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My ancient Hebrew is admittedly a bit rusty, but the rather conservative, nay fundamentalist, NET bible (available at http://www.bible.org) translates it as "young boys" and adds the following translators note.

"The word run, here translated "boy," can refer to a broad age range, including infants as well as young men. But the qualifying term "young" (or "small") suggests these youths were relatively young. The phrase in question ("young boy") occurs elsewhere in 1 Sam 20:35; 1 Kgs 3:7 (used by Solomon in an hyperbolic manner); 11:17; 2 Kgs 5:14; and Isa 11:6."

So saying they were big strapping men is at best controversial.

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The fig tree symbolises Jerusalem.

And who here really has a bleeding heart for a "fig tree" of all things?
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When you say it symbolises Jerusalem, do you mean that Mark made up the story as an allegory, or that Jesus actually did curse the tree, and that in some strange secondary way it symbolised Jerusalem?

Assuming Jesus really did curse the tree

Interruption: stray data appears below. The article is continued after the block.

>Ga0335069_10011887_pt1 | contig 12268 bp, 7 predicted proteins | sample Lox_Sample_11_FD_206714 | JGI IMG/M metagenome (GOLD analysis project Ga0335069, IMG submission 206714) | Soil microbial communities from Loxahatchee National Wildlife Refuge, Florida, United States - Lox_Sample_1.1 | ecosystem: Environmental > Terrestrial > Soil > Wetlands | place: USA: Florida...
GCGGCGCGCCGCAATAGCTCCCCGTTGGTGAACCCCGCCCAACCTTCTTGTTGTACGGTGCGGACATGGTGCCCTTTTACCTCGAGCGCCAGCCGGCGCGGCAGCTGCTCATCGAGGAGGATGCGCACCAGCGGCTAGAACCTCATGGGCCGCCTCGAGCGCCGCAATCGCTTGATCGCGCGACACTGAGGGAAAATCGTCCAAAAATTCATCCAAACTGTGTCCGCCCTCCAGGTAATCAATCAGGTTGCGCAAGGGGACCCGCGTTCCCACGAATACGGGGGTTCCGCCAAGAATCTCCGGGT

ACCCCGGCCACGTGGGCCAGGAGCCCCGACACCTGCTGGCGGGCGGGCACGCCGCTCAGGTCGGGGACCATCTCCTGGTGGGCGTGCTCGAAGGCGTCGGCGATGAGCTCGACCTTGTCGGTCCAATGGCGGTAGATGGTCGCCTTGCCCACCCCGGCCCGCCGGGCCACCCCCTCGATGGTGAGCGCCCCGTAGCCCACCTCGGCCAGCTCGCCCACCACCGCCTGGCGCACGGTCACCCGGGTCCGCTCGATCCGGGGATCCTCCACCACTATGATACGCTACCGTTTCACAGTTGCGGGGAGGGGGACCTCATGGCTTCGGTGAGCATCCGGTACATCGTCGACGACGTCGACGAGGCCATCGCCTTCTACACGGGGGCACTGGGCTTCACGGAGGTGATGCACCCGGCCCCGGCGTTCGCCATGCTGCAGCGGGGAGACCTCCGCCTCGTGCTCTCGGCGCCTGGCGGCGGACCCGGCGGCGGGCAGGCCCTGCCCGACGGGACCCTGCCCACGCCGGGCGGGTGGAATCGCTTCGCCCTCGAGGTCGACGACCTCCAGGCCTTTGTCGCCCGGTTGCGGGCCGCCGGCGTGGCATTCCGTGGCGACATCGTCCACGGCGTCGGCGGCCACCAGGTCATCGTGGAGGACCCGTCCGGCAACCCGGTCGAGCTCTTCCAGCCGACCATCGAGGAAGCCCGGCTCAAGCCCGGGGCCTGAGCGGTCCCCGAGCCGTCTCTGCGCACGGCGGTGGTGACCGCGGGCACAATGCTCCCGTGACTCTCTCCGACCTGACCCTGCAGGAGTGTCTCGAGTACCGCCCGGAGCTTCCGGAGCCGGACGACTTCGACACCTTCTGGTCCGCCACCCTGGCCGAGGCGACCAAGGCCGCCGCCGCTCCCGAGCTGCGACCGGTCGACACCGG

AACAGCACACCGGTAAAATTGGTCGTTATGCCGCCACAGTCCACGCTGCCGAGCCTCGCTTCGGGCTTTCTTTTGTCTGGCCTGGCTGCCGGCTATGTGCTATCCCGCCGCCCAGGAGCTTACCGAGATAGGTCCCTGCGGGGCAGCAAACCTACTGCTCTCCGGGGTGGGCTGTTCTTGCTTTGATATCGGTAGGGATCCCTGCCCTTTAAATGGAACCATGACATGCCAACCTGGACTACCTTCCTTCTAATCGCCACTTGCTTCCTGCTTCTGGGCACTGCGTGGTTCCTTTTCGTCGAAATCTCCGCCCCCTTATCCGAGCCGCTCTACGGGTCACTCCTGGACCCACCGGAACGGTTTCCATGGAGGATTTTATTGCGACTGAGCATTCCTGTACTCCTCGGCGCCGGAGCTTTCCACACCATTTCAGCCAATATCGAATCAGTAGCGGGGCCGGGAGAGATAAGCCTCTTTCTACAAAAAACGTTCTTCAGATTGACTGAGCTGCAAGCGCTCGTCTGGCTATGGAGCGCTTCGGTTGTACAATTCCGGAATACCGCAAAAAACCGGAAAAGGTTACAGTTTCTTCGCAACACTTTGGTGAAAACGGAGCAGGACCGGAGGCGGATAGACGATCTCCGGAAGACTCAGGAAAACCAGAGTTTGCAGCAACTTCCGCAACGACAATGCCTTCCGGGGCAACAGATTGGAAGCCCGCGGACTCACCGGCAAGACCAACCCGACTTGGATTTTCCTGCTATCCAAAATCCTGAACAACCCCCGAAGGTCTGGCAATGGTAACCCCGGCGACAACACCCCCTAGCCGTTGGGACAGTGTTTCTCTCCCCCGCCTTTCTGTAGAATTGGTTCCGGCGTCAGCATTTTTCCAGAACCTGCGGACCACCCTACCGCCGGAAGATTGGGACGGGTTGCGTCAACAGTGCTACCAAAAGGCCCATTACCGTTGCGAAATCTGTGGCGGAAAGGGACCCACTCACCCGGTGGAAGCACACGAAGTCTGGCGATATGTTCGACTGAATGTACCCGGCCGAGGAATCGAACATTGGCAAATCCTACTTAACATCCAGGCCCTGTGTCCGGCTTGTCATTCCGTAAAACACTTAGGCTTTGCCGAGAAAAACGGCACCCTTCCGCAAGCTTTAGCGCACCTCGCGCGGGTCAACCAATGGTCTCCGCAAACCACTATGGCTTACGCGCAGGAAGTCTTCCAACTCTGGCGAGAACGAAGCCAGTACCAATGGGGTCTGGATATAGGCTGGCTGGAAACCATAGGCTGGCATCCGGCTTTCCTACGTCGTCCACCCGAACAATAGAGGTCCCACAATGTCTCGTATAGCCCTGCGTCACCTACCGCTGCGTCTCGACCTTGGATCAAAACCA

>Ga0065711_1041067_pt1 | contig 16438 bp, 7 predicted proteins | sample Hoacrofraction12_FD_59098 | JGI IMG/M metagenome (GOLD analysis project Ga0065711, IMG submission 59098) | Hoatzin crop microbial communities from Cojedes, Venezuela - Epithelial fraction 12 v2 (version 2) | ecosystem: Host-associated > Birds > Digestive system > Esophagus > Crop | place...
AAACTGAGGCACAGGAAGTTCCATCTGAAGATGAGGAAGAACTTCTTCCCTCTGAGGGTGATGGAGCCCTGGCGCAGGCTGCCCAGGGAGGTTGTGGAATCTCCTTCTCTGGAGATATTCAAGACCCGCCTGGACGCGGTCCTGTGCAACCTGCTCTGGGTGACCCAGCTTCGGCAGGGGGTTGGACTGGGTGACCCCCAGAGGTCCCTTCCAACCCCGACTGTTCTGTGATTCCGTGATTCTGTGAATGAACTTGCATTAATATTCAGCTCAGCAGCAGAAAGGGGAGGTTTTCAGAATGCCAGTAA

(1) What kind of idiot looks for figs out of season in the first place?

(2) You don't have to have a bleeding heart to class it as a tantrum.

(3) If Jesus really could work miracles, and if he was that desperate for a fig, a better thing to do, and a more impressive miracle, would have been to cause the tree to grow some figs.

A couple more to add.

* God kicks Adam and Eve out of the garden for eating the fruit of the wrong tree. (Genesis 3:25)

* God drowns the whole world - surely the ultimate tantrum. (Genesis 6-7)

* God tells Moses to kill someone for picking up sticks on the wrong day of the week (Numbers 15, 32-36)

 
Old 03-19-2001, 10:22 AM   #13
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<font face="Verdana, Arial" size="2">Originally posted by lpetrich:
* Moses breaking the tablets of the Law when he sees the Israelites worshipping a certain golden calf.